Built in 1801 on an estate on top of Mount Fitzwilliam, Government House is often considered the best example of Georgian Colonial architecture in all of the West Indies. The mansion is painted a vibrant pink with a bright white trim (a nod to Nassau’s famous conch shells) and is the residence of the Governor-General of the Bahamas.
Visitors head to Government House to admire its facade, enjoy breathtaking views of neighboring Paradise Island, and see the changing of the guards at the gates, which takes place on some Saturdays. Government house is a regular stop on many city walking tours, including those that focus on the island’s history and culture, which also include stops at landmarks like Fort Charlotte, Fort Fincastle, and the Queen's Staircase.
Things To Know Before Going
- Neither Government House’s interior nor its grounds are open to the public.
- Make sure to bring sun protection if you’re planning to wait outside of Government House to watch the changing of the guards.
- The building has been remodeled and repaired multiple times over the course of the last 200 years.
How To Get There
Government House is located on Duke Street, between Baillou Hill Road and Market Street, in the center of Nassau. You can also reach the site on the public bus, or jitney, operates throughout Nassau everyday, and you can walk to the site from the cruise port in about 10 minutes.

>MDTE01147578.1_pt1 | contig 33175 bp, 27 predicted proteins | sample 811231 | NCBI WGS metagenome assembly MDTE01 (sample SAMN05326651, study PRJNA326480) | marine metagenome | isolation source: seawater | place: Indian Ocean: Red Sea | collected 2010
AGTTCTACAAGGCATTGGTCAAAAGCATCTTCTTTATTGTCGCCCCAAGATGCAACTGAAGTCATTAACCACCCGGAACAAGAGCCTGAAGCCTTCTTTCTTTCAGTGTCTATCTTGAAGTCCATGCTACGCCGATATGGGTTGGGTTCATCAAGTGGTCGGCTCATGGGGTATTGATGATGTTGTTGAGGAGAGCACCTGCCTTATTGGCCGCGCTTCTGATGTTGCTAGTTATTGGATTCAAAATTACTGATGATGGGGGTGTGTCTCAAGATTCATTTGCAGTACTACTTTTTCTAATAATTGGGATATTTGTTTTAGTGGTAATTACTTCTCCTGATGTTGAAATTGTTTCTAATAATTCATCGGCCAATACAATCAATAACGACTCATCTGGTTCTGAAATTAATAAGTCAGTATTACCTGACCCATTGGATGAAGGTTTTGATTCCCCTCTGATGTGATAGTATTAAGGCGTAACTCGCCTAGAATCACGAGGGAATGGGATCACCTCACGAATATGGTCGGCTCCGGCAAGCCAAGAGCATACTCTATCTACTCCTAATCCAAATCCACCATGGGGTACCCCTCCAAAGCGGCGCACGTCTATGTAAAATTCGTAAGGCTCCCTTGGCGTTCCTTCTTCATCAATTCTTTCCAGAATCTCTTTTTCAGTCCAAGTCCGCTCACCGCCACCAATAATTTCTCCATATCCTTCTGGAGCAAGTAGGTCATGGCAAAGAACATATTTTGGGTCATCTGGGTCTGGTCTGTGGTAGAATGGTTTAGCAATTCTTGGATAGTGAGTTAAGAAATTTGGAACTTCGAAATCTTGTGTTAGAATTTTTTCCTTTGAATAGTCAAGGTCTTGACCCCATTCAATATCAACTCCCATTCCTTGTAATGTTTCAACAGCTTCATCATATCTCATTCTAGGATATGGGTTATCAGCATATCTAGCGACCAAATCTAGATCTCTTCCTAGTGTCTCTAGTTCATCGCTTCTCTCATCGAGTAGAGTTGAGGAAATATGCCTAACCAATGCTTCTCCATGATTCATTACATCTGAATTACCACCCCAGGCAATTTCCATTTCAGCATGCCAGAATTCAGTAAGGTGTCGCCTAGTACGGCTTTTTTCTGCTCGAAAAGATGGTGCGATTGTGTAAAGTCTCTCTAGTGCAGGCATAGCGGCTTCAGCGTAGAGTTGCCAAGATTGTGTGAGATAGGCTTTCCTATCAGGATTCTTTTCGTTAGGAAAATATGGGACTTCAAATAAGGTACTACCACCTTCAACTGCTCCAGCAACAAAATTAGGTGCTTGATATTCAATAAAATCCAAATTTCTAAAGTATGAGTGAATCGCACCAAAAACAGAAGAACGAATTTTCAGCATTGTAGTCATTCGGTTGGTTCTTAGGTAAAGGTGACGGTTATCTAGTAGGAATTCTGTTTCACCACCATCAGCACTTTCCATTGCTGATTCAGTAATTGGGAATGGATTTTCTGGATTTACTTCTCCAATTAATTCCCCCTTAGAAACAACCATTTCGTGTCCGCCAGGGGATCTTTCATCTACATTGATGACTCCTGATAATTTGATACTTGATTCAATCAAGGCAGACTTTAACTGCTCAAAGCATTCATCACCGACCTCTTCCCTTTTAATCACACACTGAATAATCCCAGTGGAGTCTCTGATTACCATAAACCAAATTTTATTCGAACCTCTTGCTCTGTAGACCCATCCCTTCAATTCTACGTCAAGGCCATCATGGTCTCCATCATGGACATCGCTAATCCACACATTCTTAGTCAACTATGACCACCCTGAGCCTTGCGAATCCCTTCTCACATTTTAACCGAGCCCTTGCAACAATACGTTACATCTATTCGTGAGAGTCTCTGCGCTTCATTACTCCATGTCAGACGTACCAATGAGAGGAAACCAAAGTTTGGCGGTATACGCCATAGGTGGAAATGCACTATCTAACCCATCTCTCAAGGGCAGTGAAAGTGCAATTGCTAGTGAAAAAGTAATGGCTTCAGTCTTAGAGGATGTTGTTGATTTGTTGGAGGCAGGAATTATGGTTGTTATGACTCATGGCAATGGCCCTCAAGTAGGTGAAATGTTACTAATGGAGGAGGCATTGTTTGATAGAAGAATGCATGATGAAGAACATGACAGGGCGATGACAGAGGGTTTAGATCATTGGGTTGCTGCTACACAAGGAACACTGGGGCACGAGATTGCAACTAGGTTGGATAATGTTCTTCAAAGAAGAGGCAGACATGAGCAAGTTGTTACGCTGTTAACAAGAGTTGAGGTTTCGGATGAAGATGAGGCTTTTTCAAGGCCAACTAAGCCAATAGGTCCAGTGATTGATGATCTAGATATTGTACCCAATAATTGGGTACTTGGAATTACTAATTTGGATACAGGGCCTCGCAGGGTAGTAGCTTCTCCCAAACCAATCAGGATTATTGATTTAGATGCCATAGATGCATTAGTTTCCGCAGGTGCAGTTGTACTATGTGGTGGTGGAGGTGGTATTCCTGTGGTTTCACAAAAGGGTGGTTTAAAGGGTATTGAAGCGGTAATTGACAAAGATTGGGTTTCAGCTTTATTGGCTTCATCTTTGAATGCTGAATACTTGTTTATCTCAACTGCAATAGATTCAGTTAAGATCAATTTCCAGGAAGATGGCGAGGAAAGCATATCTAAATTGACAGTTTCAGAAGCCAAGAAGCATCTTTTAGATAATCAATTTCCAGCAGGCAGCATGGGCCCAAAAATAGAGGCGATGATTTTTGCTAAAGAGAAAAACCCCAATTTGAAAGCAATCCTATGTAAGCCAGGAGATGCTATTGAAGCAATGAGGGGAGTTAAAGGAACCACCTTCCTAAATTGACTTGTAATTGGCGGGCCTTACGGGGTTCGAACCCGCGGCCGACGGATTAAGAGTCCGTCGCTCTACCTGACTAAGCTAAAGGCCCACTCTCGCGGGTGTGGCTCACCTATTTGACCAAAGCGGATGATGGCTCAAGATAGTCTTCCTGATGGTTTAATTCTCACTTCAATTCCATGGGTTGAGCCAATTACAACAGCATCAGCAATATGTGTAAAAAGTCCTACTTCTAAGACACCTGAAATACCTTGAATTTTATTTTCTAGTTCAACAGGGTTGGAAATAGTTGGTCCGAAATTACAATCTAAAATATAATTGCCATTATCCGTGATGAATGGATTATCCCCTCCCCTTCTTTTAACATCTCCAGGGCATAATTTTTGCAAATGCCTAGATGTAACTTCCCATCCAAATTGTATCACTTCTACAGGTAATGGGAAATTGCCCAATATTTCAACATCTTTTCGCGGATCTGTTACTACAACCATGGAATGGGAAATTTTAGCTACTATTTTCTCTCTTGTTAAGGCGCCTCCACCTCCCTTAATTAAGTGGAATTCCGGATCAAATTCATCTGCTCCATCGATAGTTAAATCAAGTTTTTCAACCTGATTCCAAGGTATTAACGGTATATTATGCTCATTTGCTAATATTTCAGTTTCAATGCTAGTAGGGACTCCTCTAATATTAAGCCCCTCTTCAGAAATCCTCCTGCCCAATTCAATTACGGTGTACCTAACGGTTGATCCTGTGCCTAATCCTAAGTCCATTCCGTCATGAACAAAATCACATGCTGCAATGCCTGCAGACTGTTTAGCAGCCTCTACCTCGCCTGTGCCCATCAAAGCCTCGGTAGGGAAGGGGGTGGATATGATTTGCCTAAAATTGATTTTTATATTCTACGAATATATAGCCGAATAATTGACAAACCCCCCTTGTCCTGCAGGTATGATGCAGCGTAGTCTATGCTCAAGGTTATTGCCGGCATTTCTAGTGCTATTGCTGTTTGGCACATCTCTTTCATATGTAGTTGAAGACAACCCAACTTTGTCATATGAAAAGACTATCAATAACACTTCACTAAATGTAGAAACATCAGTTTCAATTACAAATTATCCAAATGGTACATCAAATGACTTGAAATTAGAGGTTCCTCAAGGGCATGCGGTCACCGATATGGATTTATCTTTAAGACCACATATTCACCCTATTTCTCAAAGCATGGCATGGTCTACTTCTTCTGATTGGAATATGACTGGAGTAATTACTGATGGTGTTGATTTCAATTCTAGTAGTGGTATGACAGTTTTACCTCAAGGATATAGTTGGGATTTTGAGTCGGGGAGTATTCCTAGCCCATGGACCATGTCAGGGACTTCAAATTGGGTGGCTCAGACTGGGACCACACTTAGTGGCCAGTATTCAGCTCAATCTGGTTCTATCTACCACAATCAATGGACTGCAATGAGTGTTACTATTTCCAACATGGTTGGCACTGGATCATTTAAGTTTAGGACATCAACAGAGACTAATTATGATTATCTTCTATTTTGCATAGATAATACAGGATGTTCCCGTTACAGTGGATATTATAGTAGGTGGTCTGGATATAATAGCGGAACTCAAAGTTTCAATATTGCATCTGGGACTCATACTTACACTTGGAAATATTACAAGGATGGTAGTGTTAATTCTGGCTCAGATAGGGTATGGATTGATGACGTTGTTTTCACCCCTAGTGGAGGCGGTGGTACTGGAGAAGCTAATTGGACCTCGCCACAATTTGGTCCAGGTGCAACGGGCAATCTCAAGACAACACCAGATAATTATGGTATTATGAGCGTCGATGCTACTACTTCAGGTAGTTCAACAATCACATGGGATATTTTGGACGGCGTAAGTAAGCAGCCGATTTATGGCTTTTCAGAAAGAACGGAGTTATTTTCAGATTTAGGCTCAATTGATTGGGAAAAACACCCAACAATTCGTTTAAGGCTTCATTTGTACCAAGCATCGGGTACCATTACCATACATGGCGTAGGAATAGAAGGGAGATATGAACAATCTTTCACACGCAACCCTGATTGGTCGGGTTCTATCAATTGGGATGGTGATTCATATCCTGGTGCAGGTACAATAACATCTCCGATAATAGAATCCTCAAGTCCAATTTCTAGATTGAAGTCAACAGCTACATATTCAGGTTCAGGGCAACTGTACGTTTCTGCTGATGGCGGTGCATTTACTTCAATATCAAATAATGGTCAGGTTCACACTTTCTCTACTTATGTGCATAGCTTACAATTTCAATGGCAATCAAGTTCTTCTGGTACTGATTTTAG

When To Get There
You can admire the building and the view from the gate at any hour. The changing of the guards ceremony takes place on the second Saturday of every month at 11am. Nassau’s peak season is between December and May; during this season, you’ll have perfect weather, but attractions will be crowded. Hurricane season generally runs from June through November.
The Queen's Staircase
After visiting Government House, head to the nearby Queen’s Staircase. This landmark in the Fort Fincastle complex is a 102-foot staircase is made out of solid limestone rock that was carved by some 600 slaves using pickaxes and hand tools. The stairs took more than 16 years to complete and were later named in honor of Queen Victoria, who abolished slavery upon her ascension to the throne in 1837.